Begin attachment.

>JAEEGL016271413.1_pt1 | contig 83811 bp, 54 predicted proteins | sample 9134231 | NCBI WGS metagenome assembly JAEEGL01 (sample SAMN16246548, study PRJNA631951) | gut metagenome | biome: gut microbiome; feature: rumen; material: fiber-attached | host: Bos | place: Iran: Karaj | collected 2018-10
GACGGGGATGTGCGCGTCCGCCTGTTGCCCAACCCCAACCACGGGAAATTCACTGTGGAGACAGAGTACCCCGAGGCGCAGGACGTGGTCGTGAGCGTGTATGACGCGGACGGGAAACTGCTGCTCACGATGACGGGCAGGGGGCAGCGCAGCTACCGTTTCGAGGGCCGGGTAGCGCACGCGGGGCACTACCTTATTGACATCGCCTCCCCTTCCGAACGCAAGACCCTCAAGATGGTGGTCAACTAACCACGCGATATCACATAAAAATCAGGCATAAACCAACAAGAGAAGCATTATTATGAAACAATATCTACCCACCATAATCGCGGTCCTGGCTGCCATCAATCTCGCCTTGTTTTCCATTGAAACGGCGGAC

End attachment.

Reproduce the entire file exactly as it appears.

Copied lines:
>JAEEGL016271413.1_pt1 | contig 83811 bp, 54 predicted proteins | sample 9134231 | NCBI WGS metagenome assembly JAEEGL01 (sample SAMN16246548, study PRJNA631951) | gut metagenome | biome: gut microbiome; feature: rumen; material: fiber-attached | host: Bos | place: Iran: Karaj | collected 2018-10
GACGGGGATGTGCGCGTCCGCCTGTTGCCCAACCCCAACCACGGGAAATTCACTGTGGAGACAGAGTACCCCGAGGCGCAGGACGTGGTCGTGAGCGTGTATGACGCGGACGGGAAACTGCTGCTCACGATGACGGGCAGGGGGCAGCGCAGCTACCGTTTCGAGGGCCGGGTAGCGCACGCGGGGCACTACCTTATTGACATCGCCTCCCCTTCCGAACGCAAGACCCTCAAGATGGTGGTCAACTAACCACGCGATATCACATAAAAATCAGGCATAAACCAACAAGAGAAGCATTATTATGAAACAATATCTACCCACCATAATCGCGGTCCTGGCTGCCATCAATCTCGCCTTGTTTTCCATTGAAACGGCGGAC